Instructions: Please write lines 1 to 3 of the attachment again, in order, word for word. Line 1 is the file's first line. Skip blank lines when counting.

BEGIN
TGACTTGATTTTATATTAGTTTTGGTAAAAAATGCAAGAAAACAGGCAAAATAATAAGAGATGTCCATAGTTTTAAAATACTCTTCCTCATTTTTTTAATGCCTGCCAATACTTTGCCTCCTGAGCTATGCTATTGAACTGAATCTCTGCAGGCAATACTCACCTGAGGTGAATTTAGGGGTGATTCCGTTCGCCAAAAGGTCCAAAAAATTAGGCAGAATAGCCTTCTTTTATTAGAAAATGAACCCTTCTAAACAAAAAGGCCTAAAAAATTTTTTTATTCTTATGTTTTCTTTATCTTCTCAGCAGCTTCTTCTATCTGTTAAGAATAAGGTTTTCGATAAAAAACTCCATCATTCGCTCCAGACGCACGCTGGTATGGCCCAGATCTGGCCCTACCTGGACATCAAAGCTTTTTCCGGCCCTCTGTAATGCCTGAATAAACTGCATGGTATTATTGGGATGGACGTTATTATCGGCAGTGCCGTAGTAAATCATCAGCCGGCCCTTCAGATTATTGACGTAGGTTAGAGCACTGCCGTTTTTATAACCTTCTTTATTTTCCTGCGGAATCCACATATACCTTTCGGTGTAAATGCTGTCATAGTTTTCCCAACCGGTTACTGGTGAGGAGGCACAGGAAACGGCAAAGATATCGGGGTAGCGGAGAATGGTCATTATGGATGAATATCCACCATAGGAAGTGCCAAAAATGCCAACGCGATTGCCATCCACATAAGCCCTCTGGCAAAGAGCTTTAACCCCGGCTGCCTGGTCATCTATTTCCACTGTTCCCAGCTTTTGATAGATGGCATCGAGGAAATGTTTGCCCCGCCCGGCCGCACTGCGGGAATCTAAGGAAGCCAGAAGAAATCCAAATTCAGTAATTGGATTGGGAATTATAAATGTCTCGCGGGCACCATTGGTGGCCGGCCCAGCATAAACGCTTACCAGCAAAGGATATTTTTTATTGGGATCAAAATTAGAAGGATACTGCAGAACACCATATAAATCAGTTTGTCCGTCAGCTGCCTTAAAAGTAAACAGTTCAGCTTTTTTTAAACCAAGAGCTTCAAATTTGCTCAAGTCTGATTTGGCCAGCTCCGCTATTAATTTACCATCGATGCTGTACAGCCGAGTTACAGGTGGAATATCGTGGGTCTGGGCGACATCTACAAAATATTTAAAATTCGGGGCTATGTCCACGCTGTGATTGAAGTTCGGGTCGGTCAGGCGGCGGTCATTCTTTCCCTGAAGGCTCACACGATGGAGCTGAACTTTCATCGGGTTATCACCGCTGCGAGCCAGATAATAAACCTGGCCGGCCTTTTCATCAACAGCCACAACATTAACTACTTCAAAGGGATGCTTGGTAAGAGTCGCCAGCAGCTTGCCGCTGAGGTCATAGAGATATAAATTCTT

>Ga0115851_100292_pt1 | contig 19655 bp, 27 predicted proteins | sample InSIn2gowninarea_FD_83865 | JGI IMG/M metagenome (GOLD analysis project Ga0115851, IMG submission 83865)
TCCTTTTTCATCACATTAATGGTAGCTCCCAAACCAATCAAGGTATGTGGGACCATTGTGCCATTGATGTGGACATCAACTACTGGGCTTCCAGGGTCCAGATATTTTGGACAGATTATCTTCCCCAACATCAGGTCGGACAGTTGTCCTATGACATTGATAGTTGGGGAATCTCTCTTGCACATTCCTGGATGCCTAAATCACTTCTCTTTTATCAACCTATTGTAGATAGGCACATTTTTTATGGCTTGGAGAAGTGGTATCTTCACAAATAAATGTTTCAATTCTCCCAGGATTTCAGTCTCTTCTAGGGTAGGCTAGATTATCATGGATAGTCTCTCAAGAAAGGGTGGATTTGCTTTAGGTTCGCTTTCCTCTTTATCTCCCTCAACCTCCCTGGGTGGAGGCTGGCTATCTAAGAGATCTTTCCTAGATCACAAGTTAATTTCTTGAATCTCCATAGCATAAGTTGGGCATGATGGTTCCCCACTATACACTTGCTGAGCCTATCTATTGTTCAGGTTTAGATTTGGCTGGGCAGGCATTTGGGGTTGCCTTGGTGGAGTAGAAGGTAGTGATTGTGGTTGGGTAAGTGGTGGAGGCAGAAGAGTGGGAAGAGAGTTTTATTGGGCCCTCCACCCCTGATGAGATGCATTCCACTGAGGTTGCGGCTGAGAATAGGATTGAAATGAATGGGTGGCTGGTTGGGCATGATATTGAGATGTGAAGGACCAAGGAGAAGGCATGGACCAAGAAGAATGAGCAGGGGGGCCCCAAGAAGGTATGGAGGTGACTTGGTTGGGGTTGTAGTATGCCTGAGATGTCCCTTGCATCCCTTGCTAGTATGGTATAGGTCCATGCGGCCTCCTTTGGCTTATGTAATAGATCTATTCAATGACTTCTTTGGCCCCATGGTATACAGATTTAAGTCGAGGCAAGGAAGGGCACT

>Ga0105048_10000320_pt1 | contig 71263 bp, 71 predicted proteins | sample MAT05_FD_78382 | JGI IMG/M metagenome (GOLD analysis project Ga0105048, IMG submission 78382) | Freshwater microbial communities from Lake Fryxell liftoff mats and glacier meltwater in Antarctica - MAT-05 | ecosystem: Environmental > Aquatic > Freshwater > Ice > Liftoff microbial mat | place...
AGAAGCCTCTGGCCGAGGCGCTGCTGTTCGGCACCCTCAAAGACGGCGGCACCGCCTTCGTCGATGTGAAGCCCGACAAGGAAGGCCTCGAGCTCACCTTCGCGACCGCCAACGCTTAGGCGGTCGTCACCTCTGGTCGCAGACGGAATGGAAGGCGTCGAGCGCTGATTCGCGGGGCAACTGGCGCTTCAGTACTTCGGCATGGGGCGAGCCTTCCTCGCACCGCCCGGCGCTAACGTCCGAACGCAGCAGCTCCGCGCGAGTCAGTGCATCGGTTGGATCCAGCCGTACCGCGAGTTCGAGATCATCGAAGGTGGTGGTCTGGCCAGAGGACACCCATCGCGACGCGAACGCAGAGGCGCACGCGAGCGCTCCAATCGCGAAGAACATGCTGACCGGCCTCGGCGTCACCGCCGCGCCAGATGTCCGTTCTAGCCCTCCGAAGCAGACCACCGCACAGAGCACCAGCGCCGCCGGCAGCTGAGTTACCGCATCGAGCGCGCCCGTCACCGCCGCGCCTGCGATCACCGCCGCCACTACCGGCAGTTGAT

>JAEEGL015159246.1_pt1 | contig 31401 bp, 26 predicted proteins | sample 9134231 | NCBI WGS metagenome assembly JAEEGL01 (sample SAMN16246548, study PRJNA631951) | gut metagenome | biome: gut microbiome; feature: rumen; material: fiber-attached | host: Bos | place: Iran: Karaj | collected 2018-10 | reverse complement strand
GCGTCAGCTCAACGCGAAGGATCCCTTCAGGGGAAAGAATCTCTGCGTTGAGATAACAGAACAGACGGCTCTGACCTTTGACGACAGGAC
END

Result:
TGACTTGATTTTATATTAGTTTTGGTAAAAAATGCAAGAAAACAGGCAAAATAATAAGAGATGTCCATAGTTTTAAAATACTCTTCCTCATTTTTTTAATGCCTGCCAATACTTTGCCTCCTGAGCTATGCTATTGAACTGAATCTCTGCAGGCAATACTCACCTGAGGTGAATTTAGGGGTGATTCCGTTCGCCAAAAGGTCCAAAAAATTAGGCAGAATAGCCTTCTTTTATTAGAAAATGAACCCTTCTAAACAAAAAGGCCTAAAAAATTTTTTTATTCTTATGTTTTCTTTATCTTCTCAGCAGCTTCTTCTATCTGTTAAGAATAAGGTTTTCGATAAAAAACTCCATCATTCGCTCCAGACGCACGCTGGTATGGCCCAGATCTGGCCCTACCTGGACATCAAAGCTTTTTCCGGCCCTCTGTAATGCCTGAATAAACTGCATGGTATTATTGGGATGGACGTTATTATCGGCAGTGCCGTAGTAAATCATCAGCCGGCCCTTCAGATTATTGACGTAGGTTAGAGCACTGCCGTTTTTATAACCTTCTTTATTTTCCTGCGGAATCCACATATACCTTTCGGTGTAAATGCTGTCATAGTTTTCCCAACCGGTTACTGGTGAGGAGGCACAGGAAACGGCAAAGATATCGGGGTAGCGGAGAATGGTCATTATGGATGAATATCCACCATAGGAAGTGCCAAAAATGCCAACGCGATTGCCATCCACATAAGCCCTCTGGCAAAGAGCTTTAACCCCGGCTGCCTGGTCATCTATTTCCACTGTTCCCAGCTTTTGATAGATGGCATCGAGGAAATGTTTGCCCCGCCCGGCCGCACTGCGGGAATCTAAGGAAGCCAGAAGAAATCCAAATTCAGTAATTGGATTGGGAATTATAAATGTCTCGCGGGCACCATTGGTGGCCGGCCCAGCATAAACGCTTACCAGCAAAGGATATTTTTTATTGGGATCAAAATTAGAAGGATACTGCAGAACACCATATAAATCAGTTTGTCCGTCAGCTGCCTTAAAAGTAAACAGTTCAGCTTTTTTTAAACCAAGAGCTTCAAATTTGCTCAAGTCTGATTTGGCCAGCTCCGCTATTAATTTACCATCGATGCTGTACAGCCGAGTTACAGGTGGAATATCGTGGGTCTGGGCGACATCTACAAAATATTTAAAATTCGGGGCTATGTCCACGCTGTGATTGAAGTTCGGGTCGGTCAGGCGGCGGTCATTCTTTCCCTGAAGGCTCACACGATGGAGCTGAACTTTCATCGGGTTATCACCGCTGCGAGCCAGATAATAAACCTGGCCGGCCTTTTCATCAACAGCCACAACATTAACTACTTCAAAGGGATGCTTGGTAAGAGTCGCCAGCAGCTTGCCGCTGAGGTCATAGAGATATAAATTCTT

>Ga0115851_100292_pt1 | contig 19655 bp, 27 predicted proteins | sample InSIn2gowninarea_FD_83865 | JGI IMG/M metagenome (GOLD analysis project Ga0115851, IMG submission 83865)
TCCTTTTTCATCACATTAATGGTAGCTCCCAAACCAATCAAGGTATGTGGGACCATTGTGCCATTGATGTGGACATCAACTACTGGGCTTCCAGGGTCCAGATATTTTGGACAGATTATCTTCCCCAACATCAGGTCGGACAGTTGTCCTATGACATTGATAGTTGGGGAATCTCTCTTGCACATTCCTGGATGCCTAAATCACTTCTCTTTTATCAACCTATTGTAGATAGGCACATTTTTTATGGCTTGGAGAAGTGGTATCTTCACAAATAAATGTTTCAATTCTCCCAGGATTTCAGTCTCTTCTAGGGTAGGCTAGATTATCATGGATAGTCTCTCAAGAAAGGGTGGATTTGCTTTAGGTTCGCTTTCCTCTTTATCTCCCTCAACCTCCCTGGGTGGAGGCTGGCTATCTAAGAGATCTTTCCTAGATCACAAGTTAATTTCTTGAATCTCCATAGCATAAGTTGGGCATGATGGTTCCCCACTATACACTTGCTGAGCCTATCTATTGTTCAGGTTTAGATTTGGCTGGGCAGGCATTTGGGGTTGCCTTGGTGGAGTAGAAGGTAGTGATTGTGGTTGGGTAAGTGGTGGAGGCAGAAGAGTGGGAAGAGAGTTTTATTGGGCCCTCCACCCCTGATGAGATGCATTCCACTGAGGTTGCGGCTGAGAATAGGATTGAAATGAATGGGTGGCTGGTTGGGCATGATATTGAGATGTGAAGGACCAAGGAGAAGGCATGGACCAAGAAGAATGAGCAGGGGGGCCCCAAGAAGGTATGGAGGTGACTTGGTTGGGGTTGTAGTATGCCTGAGATGTCCCTTGCATCCCTTGCTAGTATGGTATAGGTCCATGCGGCCTCCTTTGGCTTATGTAATAGATCTATTCAATGACTTCTTTGGCCCCATGGTATACAGATTTAAGTCGAGGCAAGGAAGGGCACT